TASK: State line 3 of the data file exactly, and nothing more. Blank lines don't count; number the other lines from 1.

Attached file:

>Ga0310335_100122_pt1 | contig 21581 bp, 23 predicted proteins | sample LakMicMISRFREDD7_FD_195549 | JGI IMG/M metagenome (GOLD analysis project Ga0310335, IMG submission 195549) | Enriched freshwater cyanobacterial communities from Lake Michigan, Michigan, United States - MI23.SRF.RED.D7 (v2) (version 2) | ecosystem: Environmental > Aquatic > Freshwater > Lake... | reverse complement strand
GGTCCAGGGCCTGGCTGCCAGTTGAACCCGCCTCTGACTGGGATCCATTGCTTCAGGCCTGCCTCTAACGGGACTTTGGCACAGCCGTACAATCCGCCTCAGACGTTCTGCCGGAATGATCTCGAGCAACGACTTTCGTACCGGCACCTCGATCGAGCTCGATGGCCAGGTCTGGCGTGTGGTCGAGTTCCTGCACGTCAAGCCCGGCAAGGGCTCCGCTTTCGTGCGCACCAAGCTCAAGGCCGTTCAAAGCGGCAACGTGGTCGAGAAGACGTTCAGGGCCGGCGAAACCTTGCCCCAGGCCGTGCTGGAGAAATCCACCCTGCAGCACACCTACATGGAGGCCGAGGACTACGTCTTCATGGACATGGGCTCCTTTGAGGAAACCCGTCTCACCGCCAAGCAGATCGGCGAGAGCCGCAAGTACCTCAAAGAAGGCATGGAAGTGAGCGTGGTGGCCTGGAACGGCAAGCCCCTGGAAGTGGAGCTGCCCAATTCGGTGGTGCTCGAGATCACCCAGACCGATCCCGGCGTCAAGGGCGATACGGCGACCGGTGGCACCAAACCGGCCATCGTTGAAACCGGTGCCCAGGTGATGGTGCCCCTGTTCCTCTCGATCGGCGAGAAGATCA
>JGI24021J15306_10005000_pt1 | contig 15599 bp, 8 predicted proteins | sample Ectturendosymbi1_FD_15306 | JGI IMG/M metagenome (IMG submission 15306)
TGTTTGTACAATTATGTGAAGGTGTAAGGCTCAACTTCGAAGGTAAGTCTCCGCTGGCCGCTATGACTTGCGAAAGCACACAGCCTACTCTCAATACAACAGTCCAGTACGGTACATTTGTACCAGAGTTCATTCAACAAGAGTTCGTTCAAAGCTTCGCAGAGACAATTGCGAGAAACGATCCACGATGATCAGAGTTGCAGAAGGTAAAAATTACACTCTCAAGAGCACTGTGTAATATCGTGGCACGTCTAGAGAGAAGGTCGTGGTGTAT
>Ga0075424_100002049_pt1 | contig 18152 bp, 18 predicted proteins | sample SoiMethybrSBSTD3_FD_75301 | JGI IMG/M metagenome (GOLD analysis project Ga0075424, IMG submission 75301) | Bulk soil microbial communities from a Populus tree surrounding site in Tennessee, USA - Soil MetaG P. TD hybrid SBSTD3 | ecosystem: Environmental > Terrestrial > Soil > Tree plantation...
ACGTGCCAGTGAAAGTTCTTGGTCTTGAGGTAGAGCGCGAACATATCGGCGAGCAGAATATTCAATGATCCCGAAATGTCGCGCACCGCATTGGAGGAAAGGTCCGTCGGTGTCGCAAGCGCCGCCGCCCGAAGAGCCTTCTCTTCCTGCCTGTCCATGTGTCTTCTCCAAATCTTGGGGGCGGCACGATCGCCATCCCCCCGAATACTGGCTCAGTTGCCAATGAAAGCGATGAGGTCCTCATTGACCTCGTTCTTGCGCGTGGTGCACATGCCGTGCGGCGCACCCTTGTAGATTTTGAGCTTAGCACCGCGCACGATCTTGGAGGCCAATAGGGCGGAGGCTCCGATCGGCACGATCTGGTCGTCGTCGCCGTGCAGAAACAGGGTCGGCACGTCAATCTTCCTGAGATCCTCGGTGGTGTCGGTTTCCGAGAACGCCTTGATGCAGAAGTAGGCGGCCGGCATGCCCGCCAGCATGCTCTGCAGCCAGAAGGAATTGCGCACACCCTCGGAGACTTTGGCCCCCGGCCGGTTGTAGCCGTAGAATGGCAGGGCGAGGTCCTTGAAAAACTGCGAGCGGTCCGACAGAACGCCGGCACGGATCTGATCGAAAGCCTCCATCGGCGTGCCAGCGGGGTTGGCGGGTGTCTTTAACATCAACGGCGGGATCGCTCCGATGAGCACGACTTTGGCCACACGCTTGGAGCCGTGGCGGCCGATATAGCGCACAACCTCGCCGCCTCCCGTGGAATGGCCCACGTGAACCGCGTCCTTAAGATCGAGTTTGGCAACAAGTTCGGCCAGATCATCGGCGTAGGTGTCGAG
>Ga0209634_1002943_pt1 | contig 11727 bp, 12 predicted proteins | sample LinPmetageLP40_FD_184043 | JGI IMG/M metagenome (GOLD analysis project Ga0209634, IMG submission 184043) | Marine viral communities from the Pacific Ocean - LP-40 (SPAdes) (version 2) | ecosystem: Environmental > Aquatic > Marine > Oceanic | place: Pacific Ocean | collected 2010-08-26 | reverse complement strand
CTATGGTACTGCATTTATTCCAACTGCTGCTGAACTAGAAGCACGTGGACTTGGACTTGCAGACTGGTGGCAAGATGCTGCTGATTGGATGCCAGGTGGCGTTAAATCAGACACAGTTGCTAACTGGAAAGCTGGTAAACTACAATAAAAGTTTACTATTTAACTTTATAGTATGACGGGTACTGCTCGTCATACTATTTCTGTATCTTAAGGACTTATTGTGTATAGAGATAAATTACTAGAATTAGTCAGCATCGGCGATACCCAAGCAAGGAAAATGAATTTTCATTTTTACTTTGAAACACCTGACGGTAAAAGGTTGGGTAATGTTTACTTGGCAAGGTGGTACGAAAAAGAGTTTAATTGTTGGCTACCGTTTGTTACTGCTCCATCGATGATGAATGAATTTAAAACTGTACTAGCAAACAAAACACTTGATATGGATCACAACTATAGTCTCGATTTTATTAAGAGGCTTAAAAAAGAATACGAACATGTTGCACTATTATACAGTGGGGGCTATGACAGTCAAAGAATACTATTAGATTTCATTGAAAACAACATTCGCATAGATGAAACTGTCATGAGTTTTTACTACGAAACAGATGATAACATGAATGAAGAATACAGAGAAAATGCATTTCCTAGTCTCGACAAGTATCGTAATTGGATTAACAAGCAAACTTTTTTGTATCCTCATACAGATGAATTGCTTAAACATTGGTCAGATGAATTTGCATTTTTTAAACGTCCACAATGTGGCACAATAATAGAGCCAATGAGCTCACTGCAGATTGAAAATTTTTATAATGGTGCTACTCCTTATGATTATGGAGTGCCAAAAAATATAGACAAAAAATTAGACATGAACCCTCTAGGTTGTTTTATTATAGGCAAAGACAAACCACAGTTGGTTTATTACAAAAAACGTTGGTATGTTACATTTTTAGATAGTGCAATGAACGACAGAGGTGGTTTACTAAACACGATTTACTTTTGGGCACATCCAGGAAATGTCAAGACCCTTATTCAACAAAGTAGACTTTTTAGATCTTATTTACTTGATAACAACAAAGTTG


>JGI24021J15306_10005000_pt1 | contig 15599 bp, 8 predicted proteins | sample Ectturendosymbi1_FD_15306 | JGI IMG/M metagenome (IMG submission 15306)